This guide addressed one aspect of a lease: the way in which rent is calculated and paid. Every lease means more to both parties than just the exchange of property rights for income. The tenant may have business plans wrapped up in the lease or be leasing farmland to involve family members in the farm. The landowner may have conservation goals for the leased land. Every lease needs to consider the full range of objectives of both landowner and tenant. These objectives may play an important role in how the lease is written and rental rate determined.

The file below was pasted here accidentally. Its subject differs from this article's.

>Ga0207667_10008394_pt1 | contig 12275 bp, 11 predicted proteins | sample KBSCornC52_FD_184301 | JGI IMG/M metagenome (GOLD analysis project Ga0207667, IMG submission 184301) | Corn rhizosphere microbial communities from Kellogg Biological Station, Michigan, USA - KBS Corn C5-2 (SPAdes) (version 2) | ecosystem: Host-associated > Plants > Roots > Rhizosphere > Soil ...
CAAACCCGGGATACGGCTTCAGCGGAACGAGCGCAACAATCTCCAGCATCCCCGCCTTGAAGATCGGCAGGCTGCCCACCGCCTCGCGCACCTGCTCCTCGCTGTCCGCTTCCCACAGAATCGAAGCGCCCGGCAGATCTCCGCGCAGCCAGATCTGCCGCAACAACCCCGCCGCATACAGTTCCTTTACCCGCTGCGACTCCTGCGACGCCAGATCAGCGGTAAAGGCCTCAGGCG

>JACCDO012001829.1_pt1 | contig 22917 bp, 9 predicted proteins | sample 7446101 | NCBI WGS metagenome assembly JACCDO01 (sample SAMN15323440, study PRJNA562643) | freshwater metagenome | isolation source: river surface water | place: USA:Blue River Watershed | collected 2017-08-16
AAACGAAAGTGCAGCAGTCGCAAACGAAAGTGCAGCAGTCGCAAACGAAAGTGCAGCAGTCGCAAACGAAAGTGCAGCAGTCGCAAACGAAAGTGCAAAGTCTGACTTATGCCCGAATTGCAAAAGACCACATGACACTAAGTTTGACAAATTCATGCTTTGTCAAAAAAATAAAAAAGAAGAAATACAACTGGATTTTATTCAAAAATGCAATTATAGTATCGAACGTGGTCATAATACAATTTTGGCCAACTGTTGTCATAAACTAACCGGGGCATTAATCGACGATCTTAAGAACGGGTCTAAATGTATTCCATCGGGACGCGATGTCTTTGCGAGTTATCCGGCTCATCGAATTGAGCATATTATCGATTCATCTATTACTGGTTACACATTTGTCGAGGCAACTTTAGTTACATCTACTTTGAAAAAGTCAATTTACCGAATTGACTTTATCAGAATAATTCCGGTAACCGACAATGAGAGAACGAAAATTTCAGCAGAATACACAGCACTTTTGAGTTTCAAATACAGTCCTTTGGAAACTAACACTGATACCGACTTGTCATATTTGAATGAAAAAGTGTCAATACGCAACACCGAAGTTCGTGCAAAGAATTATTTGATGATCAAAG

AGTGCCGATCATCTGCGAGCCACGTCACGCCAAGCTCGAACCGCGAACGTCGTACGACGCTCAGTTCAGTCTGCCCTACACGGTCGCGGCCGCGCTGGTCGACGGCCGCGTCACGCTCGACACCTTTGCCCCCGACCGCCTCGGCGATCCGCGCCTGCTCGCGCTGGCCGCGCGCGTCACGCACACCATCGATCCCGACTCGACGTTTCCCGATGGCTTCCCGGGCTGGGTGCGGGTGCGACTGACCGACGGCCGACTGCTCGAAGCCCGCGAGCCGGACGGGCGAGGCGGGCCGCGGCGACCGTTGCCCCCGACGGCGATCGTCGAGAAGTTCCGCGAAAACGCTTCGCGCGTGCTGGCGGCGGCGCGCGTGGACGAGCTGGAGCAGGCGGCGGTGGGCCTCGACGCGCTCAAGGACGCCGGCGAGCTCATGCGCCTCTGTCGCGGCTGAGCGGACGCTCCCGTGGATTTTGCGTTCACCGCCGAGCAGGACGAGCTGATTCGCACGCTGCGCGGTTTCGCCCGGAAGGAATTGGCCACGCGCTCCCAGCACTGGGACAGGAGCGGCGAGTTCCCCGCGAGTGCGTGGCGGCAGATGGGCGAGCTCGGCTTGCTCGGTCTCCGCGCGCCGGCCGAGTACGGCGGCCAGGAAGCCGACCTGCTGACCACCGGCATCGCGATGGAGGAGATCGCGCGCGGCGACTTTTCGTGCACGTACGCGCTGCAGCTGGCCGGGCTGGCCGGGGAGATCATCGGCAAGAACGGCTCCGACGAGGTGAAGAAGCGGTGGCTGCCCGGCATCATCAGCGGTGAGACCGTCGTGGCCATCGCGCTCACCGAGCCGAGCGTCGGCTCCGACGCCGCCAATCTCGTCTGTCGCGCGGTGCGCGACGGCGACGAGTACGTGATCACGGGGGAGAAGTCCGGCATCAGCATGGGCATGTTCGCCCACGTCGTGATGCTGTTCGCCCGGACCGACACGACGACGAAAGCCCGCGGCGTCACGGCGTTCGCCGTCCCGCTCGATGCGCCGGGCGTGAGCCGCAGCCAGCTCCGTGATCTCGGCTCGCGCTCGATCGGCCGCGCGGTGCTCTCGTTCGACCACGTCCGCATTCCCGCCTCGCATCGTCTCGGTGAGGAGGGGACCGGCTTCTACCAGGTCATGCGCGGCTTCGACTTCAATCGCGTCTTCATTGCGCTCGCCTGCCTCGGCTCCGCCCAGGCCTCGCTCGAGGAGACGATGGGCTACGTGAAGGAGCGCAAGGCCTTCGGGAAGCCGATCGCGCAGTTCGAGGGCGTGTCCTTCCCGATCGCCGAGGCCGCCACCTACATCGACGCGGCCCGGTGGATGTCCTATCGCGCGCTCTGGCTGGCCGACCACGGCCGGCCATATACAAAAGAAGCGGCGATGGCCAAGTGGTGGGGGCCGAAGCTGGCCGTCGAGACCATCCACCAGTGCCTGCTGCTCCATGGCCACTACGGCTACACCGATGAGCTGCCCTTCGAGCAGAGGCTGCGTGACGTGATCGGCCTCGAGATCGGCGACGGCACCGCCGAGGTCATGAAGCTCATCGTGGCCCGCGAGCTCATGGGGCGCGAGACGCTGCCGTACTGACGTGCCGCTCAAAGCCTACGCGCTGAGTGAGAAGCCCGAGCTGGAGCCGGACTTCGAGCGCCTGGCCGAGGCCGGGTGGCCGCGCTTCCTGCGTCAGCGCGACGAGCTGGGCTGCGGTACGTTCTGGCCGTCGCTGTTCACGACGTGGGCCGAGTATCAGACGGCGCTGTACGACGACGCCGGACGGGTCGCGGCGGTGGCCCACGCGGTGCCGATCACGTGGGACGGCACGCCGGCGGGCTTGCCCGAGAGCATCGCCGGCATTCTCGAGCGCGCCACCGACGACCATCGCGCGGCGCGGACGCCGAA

The University of Missouri has additional publications available on both fixed cash rent agreements and crop-share leases. Other information can be found in the Farm Leasing category of the Agricultural Business and Policy Extension webpage.
- Flexible Farm Lease Agreements. 2021. Plastina, Alejandro; Edwards, William; and Johanns, Ann. Iowa State University.
- A Straight-Forward Variable Cash Lease with Revised Parameters. 2022. Schnitkey et al. University of Illinois.